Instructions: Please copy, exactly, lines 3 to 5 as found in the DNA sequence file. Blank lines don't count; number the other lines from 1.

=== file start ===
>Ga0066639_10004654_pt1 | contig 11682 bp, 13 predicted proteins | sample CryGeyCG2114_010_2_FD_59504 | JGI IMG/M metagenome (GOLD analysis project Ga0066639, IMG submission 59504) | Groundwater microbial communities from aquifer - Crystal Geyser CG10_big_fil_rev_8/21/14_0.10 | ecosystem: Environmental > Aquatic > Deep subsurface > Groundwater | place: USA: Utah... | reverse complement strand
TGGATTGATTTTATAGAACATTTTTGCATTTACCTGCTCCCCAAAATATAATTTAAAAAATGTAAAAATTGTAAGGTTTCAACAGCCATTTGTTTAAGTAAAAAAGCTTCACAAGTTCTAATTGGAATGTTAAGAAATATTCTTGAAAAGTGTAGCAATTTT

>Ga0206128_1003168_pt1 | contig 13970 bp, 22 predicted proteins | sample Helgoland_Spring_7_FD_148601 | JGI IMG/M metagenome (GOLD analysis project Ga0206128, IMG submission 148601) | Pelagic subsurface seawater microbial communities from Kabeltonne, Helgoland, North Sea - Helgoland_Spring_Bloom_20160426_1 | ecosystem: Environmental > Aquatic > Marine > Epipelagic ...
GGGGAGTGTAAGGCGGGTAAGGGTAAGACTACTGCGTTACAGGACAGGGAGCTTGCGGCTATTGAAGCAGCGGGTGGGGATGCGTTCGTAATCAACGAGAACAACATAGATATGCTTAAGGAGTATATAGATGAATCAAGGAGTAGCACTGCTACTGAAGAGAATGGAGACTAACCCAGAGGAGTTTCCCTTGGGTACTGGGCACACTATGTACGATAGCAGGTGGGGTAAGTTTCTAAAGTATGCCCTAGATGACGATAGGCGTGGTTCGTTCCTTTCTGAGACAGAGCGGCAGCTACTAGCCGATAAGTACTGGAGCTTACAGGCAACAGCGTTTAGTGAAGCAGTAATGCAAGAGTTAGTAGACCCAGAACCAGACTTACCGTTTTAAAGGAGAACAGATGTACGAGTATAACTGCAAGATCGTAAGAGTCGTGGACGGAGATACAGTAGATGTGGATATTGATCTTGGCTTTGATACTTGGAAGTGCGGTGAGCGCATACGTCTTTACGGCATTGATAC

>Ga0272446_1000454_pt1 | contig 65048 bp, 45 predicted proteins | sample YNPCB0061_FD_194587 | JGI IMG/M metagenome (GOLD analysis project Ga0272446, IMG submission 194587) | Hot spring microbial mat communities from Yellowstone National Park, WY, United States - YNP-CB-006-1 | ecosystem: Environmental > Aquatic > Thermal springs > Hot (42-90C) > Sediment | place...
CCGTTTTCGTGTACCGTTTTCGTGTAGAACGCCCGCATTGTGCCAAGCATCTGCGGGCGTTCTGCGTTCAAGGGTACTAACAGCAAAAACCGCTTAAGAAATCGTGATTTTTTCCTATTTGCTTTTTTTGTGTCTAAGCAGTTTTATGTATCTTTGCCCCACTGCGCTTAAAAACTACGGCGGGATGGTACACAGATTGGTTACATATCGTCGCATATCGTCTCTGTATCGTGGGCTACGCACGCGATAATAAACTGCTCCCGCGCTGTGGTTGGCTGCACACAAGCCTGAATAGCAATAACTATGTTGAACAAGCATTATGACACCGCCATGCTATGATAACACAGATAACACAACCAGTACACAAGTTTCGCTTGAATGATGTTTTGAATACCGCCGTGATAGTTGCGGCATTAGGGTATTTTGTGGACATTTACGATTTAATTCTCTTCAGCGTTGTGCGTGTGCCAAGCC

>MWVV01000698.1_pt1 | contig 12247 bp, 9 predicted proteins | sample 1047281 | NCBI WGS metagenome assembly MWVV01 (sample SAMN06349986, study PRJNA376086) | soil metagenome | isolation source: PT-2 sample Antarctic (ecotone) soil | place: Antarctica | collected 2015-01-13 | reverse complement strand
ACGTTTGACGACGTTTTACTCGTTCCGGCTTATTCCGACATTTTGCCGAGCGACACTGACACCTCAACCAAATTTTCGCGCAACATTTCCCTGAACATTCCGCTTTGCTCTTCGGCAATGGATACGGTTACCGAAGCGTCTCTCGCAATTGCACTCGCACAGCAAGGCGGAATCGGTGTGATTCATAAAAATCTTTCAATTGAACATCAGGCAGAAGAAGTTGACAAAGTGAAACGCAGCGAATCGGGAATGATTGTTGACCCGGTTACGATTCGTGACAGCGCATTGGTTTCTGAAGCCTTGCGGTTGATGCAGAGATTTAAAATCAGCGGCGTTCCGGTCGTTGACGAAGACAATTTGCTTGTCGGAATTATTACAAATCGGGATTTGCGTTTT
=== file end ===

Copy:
>Ga0206128_1003168_pt1 | contig 13970 bp, 22 predicted proteins | sample Helgoland_Spring_7_FD_148601 | JGI IMG/M metagenome (GOLD analysis project Ga0206128, IMG submission 148601) | Pelagic subsurface seawater microbial communities from Kabeltonne, Helgoland, North Sea - Helgoland_Spring_Bloom_20160426_1 | ecosystem: Environmental > Aquatic > Marine > Epipelagic ...
GGGGAGTGTAAGGCGGGTAAGGGTAAGACTACTGCGTTACAGGACAGGGAGCTTGCGGCTATTGAAGCAGCGGGTGGGGATGCGTTCGTAATCAACGAGAACAACATAGATATGCTTAAGGAGTATATAGATGAATCAAGGAGTAGCACTGCTACTGAAGAGAATGGAGACTAACCCAGAGGAGTTTCCCTTGGGTACTGGGCACACTATGTACGATAGCAGGTGGGGTAAGTTTCTAAAGTATGCCCTAGATGACGATAGGCGTGGTTCGTTCCTTTCTGAGACAGAGCGGCAGCTACTAGCCGATAAGTACTGGAGCTTACAGGCAACAGCGTTTAGTGAAGCAGTAATGCAAGAGTTAGTAGACCCAGAACCAGACTTACCGTTTTAAAGGAGAACAGATGTACGAGTATAACTGCAAGATCGTAAGAGTCGTGGACGGAGATACAGTAGATGTGGATATTGATCTTGGCTTTGATACTTGGAAGTGCGGTGAGCGCATACGTCTTTACGGCATTGATAC

>Ga0272446_1000454_pt1 | contig 65048 bp, 45 predicted proteins | sample YNPCB0061_FD_194587 | JGI IMG/M metagenome (GOLD analysis project Ga0272446, IMG submission 194587) | Hot spring microbial mat communities from Yellowstone National Park, WY, United States - YNP-CB-006-1 | ecosystem: Environmental > Aquatic > Thermal springs > Hot (42-90C) > Sediment | place...